Juan Prim, 1st Marquis of los Castillejos
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Portrait by Luis Madrazo
|Prime Minister of Spain|
18 June 1869 – 27 December 1870
|Monarch||Francisco Serrano y Domínguez|
|Preceded by||Francisco Serrano y Domínguez|
|Succeeded by||Juan Bautista Topete|
|Captain General of Puerto Rico|
|Preceded by||Rafael de Aristegui y Velez|
|Succeeded by||Juan de la Pezuela y Cevallos|
|Born||Juan Prim y Prats
12 December 1814
|Died||30 December 1870
|Years of service||1834–1868|
First Carlist War
|Awards||Laureate Cross of Saint Ferdinand (3)
Order of the Medjidie
Juan Prim y Prats, 1st Marquis of Los Castillejos, 1st Count of Reus, 1st Viscount of El Bruch, Grandee of Spain, (Spanish pronunciation: [ˈxwam ˈpɾin i ˈpɾats], Catalan: Joan Prim i Prats [ʒuˈam ˈpɾim i ˈpɾats]; 12 December 1814 – 30 December 1870) was a Spanish general and statesman who was briefly Prime Minister of Spain until his assassination.
Prim was the son of lieutenant colonel Pablo Prim. He entered the free corps known as the volunteers of Isabella II in 1834, and in the course of the Carlist War he rose to the rank of lieutenant-colonel and had two orders of knighthood conferred upon him. After the pacification of 1839, as a progressist opposed to the dictatorship of General Espartero, he was sent into exile. However, in 1843 he was elected deputy for Tarragona, and after defeating Espartero at Bruch he entered Madrid in triumph with General Serrano. The regent Maria Christina promoted him major-general, and made him conde de Reus (Count of Reus) and vizconde del Bruch (Viscount of El Bruch).
General Narváez, the prime minister, failed to understand what constitutional freedom meant, and General Prim, on showing signs of opposition, was sentenced to six years' imprisonment in the Philippine Islands. The sentence was not carried out, and Prim remained an exile in England and France until the amnesty of 1847. He then returned to Spain, and was first employed as captain-general of Puerto Rico (Governor of Puerto Rico) and afterwards as military representative with the sultan during the Crimean War. In 1854 he was elected to the cortes, and gave his support to General O'Donnell, who promoted him lieutenant-general in 1856. In the war with Morocco he did such good service at Castillejos (Fnideq), Cabo Negro, Guad al Gelu and Campamento in 1860 that he was made marqués de los Castillejos (Marquis of Los Castillejos) and Grande de España (Grandee of Spain).
Prim commanded the Spanish expeditionary army in Mexico in 1862, when Spain, Great Britain, and France sought forced payment from the liberal government of Benito Juárez for loans. Prim was a sympathizer with the Mexican liberal cause refused to consent to the ambitious schemes of French emperor Napoleon III, and withdrew Spanish forces following a meeting with Manuel Doblado.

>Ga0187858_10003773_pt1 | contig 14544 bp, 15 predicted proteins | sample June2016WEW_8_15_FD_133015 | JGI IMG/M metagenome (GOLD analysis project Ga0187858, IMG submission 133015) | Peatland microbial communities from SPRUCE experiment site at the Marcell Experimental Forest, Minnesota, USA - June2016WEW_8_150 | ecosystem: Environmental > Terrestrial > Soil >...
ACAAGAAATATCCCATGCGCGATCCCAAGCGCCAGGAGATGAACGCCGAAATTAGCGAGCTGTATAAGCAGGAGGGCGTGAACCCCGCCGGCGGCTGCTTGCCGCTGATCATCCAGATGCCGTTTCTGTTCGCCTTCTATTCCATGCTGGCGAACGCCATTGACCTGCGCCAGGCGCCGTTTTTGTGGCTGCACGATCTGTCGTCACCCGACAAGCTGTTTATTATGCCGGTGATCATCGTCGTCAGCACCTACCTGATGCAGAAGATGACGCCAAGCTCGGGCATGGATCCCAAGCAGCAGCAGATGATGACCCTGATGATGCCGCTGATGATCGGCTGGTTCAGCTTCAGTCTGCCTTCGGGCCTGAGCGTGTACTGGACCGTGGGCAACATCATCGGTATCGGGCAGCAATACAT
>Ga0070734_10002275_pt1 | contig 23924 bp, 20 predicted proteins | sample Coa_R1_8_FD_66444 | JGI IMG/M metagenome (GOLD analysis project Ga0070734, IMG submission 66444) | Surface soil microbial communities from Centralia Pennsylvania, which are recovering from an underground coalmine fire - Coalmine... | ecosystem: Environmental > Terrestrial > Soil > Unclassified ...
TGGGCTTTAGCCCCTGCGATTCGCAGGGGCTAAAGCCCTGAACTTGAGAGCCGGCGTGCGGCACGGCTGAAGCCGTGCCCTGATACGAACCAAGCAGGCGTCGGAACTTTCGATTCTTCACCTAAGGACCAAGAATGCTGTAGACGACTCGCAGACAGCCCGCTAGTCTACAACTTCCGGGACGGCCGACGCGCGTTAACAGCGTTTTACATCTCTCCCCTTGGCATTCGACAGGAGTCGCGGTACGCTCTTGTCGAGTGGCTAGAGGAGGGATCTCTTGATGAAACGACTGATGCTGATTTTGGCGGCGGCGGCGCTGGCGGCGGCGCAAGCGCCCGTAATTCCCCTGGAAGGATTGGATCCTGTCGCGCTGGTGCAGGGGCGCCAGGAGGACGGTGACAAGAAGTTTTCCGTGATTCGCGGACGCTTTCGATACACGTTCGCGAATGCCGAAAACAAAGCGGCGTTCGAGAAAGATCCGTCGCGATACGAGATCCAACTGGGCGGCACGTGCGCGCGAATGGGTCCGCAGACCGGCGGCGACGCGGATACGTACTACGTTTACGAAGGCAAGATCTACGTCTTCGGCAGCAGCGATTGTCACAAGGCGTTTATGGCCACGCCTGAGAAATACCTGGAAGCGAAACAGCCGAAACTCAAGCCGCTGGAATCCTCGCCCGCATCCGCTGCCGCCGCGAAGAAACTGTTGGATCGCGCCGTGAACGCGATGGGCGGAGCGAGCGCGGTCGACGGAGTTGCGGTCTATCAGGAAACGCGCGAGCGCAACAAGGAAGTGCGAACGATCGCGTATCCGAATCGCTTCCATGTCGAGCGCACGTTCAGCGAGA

On Prim's return to Spain he joined the opposition, heading pronunciamentos in Catalonia against generals Narváez and O'Donnell. All his attempts failed until the death of Narváez in April 1868, after which Queen Isabella fell more and more under the influence of the Jesuits, and became increasingly tyrannical, until at last even Serrano was exiled. In September 1868 General Serrano and General Prim returned, and Brigadier Topete, commanding the fleet, raised the standard of revolt at Cádiz. In July 1869 General Serrano was elected regent, and Prim became president of the council and was made a marshal.
On 6 November 1870 Amadeo, Duke of Aosta, was elected king of Spain, but General Prim, on leaving the chamber of the Cortes on 28 December, was shot by unknown assassins and died two days later. The Cortes took his children as wards of the country; three days afterwards King Amadeo I swore in the presence of the corpse to observe the new Spanish constitution. This is due to the fact that Prim had searched all the European courts of the time trying to find a monarch who was not opposed to being democratically elected. He is quoted for saying that "looking for a democratic monarch in Europe is like trying to find an atheist in heaven". After France had rejected the almost elected Leopold of Hohenzollern because of their fear that Prussia might thereby become more powerful, Amadeo of Savoy was the most fitting that consented.
Monument to Prim sculpted by Josep Llimona in Reus
"Amadeo I in front of the coffin of General Prim (1870)" by Antonio Gisbert
- Chisholm 1911.
- Brian Hamnett, Juárez, New York: Longmans 1994, pp. 169, 278.
- Chisholm, Hugh, ed. (1911). "Prim, Juan". Encyclopædia Britannica (11th ed.). Cambridge University Press.
- Blairet, Louis (1867). Le Général Prim et la situation actuelle de l'Espagne. Paris.
- Guillaumot (1870). Juan Prim et l'Espagne. Paris.
- Guited, Gimenez y (1860). Guited, Historia militar y política del General Don Juan Prim. Barcelona.
- Léonardon, Henri (1901). Prim. Paris. (in French, contains a useful bibliography).
- Schurz, Carl (1907). "Chapter 6". Reminiscences. II. New York: McClure Publ. Co.,. pp. 293–297. (Schurz was the United States' ambassador to Spain in 1860. In his Reminiscences, he gives a short biography of Prim up to that time as well as his recollections of his own talks with Prim and the Spanish court).
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